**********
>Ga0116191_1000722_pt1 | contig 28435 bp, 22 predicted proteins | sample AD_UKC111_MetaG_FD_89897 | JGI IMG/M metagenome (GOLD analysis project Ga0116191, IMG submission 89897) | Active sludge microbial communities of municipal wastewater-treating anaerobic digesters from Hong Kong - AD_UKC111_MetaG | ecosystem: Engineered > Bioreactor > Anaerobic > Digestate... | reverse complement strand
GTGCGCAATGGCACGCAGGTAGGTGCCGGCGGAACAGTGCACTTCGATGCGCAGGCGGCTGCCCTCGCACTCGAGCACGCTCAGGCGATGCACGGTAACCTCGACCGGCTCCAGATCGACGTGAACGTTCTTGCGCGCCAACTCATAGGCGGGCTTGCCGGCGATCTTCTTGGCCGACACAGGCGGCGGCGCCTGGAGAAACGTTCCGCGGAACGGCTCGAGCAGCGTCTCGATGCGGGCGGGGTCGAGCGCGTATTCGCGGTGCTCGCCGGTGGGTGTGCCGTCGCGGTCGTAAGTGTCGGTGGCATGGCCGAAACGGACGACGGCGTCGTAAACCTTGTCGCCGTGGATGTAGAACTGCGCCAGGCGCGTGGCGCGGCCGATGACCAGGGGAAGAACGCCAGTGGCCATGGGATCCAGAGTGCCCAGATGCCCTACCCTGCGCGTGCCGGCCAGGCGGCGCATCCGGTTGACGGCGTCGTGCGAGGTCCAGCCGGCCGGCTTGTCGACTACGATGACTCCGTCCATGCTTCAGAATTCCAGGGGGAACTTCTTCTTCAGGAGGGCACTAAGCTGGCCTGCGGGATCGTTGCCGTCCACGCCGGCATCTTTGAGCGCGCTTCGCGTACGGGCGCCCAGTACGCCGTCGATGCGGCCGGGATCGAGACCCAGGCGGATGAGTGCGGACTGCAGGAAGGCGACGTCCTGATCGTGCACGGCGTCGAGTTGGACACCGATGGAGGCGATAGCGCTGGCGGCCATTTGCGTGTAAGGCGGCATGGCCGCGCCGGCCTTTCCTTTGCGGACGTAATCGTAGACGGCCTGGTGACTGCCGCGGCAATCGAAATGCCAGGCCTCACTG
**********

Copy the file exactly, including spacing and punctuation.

>Ga0116191_1000722_pt1 | contig 28435 bp, 22 predicted proteins | sample AD_UKC111_MetaG_FD_89897 | JGI IMG/M metagenome (GOLD analysis project Ga0116191, IMG submission 89897) | Active sludge microbial communities of municipal wastewater-treating anaerobic digesters from Hong Kong - AD_UKC111_MetaG | ecosystem: Engineered > Bioreactor > Anaerobic > Digestate... | reverse complement strand
GTGCGCAATGGCACGCAGGTAGGTGCCGGCGGAACAGTGCACTTCGATGCGCAGGCGGCTGCCCTCGCACTCGAGCACGCTCAGGCGATGCACGGTAACCTCGACCGGCTCCAGATCGACGTGAACGTTCTTGCGCGCCAACTCATAGGCGGGCTTGCCGGCGATCTTCTTGGCCGACACAGGCGGCGGCGCCTGGAGAAACGTTCCGCGGAACGGCTCGAGCAGCGTCTCGATGCGGGCGGGGTCGAGCGCGTATTCGCGGTGCTCGCCGGTGGGTGTGCCGTCGCGGTCGTAAGTGTCGGTGGCATGGCCGAAACGGACGACGGCGTCGTAAACCTTGTCGCCGTGGATGTAGAACTGCGCCAGGCGCGTGGCGCGGCCGATGACCAGGGGAAGAACGCCAGTGGCCATGGGATCCAGAGTGCCCAGATGCCCTACCCTGCGCGTGCCGGCCAGGCGGCGCATCCGGTTGACGGCGTCGTGCGAGGTCCAGCCGGCCGGCTTGTCGACTACGATGACTCCGTCCATGCTTCAGAATTCCAGGGGGAACTTCTTCTTCAGGAGGGCACTAAGCTGGCCTGCGGGATCGTTGCCGTCCACGCCGGCATCTTTGAGCGCGCTTCGCGTACGGGCGCCCAGTACGCCGTCGATGCGGCCGGGATCGAGACCCAGGCGGATGAGTGCGGACTGCAGGAAGGCGACGTCCTGATCGTGCACGGCGTCGAGTTGGACACCGATGGAGGCGATAGCGCTGGCGGCCATTTGCGTGTAAGGCGGCATGGCCGCGCCGGCCTTTCCTTTGCGGACGTAATCGTAGACGGCCTGGTGACTGCCGCGGCAATCGAAATGCCAGGCCTCACTG